This 17th episode is titled “What a Difference a Century Makes.

During the mid-4th Century, the history of the Church walked apace with the history of the Roman Empire. With the death of Constantine the Great, the rule of the Empire divided among his 3 sons, Constantine II, Constans, & Constantius. In the power-hungry maneuverings that followed, they did their upbringing in a Christian education little honor. They quickly removed any challenge by their father’s relatives, then set to work on one another. 3 years after their father’s death they went to war in a struggle for sole supremacy. Constantine II was slain by Constans, who was in turn murdered by a Gallic commander of the Imperial guard named Magnentius. After the defeat and suicide of Magnentius, Constantius became sole Emperor & reigned till his death in 361.

Constantius departed from his father Constantine’s wise policy of religious toleration. Constantius was greatly influenced by the Arian bishop of Constantinople Eusebius who inspired him to use the authority of his office to enforce the Arian-brand of Christianity not only on the pagans of the Empire but also on those Christians who followed the Nicene Orthodoxy. Paganism was violently suppressed. Temples were pillaged and destroyed with the loot taken from them given either to the Church or Constantius’ supporters. As Christians had earlier been subject to arrest & execution, so now were pagans. Not unexpectedly, large numbers of former pagans came over to Christianity; their conversion feigned. A similar persecution was applied towards Nicaean Christians. They were punished with confiscation and banishment.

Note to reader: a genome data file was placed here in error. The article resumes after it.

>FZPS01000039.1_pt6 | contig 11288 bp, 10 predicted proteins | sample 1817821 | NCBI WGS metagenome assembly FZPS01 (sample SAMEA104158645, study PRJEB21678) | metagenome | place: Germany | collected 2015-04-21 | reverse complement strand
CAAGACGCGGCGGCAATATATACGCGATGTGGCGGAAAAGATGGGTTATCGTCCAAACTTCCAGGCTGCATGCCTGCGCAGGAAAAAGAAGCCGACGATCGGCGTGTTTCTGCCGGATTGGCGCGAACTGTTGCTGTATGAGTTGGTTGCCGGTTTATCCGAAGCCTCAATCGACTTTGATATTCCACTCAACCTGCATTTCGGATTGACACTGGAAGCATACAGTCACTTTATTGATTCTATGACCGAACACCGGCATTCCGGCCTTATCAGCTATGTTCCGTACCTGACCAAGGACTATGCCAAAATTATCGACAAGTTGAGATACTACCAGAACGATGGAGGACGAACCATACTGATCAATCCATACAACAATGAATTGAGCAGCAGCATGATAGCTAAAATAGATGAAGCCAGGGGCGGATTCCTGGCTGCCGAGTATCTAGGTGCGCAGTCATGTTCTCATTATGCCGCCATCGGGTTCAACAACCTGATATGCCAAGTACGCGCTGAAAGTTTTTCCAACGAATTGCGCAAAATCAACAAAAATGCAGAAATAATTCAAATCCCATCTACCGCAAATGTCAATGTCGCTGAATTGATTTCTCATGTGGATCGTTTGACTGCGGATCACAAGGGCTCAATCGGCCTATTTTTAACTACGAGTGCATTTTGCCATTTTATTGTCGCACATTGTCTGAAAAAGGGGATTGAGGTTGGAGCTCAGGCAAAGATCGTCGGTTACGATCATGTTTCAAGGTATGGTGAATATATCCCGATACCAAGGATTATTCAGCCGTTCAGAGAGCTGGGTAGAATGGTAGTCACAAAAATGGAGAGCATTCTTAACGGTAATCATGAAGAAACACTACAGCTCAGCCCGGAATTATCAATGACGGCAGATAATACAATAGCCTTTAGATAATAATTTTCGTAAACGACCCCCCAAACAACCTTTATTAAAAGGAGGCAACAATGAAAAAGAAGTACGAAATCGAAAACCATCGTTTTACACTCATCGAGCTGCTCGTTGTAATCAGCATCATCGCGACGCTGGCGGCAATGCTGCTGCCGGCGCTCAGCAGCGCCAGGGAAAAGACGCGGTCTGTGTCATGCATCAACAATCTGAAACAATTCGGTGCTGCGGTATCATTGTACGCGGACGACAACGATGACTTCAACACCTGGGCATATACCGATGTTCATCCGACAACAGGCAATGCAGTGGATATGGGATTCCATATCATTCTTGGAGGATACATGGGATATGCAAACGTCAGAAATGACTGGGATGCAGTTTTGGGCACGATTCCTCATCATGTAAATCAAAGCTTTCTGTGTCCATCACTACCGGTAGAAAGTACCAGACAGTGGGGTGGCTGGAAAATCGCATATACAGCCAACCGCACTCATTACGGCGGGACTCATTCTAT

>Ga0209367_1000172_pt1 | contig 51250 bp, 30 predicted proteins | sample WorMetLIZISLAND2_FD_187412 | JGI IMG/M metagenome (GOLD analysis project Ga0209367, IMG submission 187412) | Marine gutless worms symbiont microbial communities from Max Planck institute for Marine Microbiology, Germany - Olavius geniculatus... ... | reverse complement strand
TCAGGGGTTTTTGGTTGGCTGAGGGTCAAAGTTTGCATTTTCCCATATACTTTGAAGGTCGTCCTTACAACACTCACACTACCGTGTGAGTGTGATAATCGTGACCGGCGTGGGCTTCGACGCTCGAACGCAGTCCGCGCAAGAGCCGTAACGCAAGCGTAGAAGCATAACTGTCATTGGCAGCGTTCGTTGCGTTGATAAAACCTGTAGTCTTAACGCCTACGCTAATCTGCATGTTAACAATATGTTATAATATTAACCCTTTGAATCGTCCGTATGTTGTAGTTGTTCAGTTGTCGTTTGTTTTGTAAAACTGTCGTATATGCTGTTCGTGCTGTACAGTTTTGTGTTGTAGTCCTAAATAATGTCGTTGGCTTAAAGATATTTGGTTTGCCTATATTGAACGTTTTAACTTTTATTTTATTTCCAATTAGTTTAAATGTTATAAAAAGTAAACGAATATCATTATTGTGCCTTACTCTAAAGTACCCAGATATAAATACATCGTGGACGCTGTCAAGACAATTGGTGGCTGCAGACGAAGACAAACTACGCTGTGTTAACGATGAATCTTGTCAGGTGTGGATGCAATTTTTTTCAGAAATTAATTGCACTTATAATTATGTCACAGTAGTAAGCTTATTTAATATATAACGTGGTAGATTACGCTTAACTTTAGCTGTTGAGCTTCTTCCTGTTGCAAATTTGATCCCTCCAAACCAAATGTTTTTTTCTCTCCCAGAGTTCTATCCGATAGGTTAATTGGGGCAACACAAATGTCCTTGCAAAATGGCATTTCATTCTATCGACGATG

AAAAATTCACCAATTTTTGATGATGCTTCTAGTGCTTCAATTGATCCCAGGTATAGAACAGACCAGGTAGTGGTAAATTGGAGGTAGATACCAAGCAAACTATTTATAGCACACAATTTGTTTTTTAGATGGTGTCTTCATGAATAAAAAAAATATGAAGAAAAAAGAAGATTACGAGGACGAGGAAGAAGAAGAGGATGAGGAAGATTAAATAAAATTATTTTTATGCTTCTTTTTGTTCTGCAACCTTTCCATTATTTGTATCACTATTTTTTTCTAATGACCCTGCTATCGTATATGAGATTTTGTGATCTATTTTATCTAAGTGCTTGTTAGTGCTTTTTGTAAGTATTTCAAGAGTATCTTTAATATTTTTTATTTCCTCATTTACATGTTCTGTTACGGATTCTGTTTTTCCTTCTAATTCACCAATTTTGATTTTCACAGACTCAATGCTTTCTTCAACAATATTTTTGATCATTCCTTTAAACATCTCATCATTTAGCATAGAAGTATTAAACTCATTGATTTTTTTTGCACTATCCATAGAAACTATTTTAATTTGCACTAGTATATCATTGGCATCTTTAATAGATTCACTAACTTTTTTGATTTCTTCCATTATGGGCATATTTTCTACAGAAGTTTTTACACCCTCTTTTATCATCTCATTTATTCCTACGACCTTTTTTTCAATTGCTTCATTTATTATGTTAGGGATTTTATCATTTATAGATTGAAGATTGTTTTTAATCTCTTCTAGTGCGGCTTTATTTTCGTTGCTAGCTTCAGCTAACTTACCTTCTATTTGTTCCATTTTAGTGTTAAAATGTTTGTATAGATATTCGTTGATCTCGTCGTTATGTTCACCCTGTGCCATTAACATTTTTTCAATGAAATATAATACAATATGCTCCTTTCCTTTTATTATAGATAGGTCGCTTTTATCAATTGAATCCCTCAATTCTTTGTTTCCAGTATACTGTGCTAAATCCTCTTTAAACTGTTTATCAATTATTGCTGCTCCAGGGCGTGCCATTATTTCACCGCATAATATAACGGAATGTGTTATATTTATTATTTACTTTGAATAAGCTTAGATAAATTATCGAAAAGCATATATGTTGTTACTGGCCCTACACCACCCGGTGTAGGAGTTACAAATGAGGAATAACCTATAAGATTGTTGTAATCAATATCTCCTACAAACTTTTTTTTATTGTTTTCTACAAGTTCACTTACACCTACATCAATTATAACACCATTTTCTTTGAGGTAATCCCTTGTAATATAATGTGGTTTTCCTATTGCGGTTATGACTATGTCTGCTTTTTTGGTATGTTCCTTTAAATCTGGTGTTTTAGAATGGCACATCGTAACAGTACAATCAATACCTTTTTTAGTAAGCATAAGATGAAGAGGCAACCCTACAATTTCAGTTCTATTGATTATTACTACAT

Constantius meddled in most of the Church’s affairs, which during his reign was fraught with doctrinal controversy. He called a multitude of councils; in Gaul, Italy, Illyricum, & Asia. He fancied himself an accomplished theologian and enjoyed being called Bishop of bishops.

Constantius justified his violent suppression of paganism by likening it to God’s command to Israel to wipe out the idol-worshipping Canaanites. But intelligent church leaders like Athanasius argued instead for toleration.  Athanasius wrote,

Satan, because there is no truth in him, breaks in with ax and sword. But the Savior is gentle, and forces no one to whom He comes, but knocks on and speaks to the soul: ‘Open to me, my sister?’ If we open to Him He enters but if we will not, He departs. For the truth is not preached by sword and dungeon, by the might of an army, but by persuasion and exhortation. How can there be persuasion where the fear of the Emperor is uppermost? How exhortation, where the contradictory has to expect banishment and death?

The ever-swinging pendulum of history foretells that the forced-upon faith of Constantius will provoke a pagan reaction. That reaction came immediately after Constantius during the reign of his cousin, Julian the Apostate. Julian had only avoided the earlier purge of his family because he was too young to pose a threat. But the young grow up.  Julian received a Christian education and was trained for a position in church leadership. But he harbored and nurtured a secret hatred for the religion of the court, a religion under which his family was all but exterminated. He studied the banned texts of Eastern mystics & Greek philosophers; all the more thrilling because they were forbidden. Julian became so immersed in paganism, he was made the leader of a secret order devoted to keeping the ancient religion alive.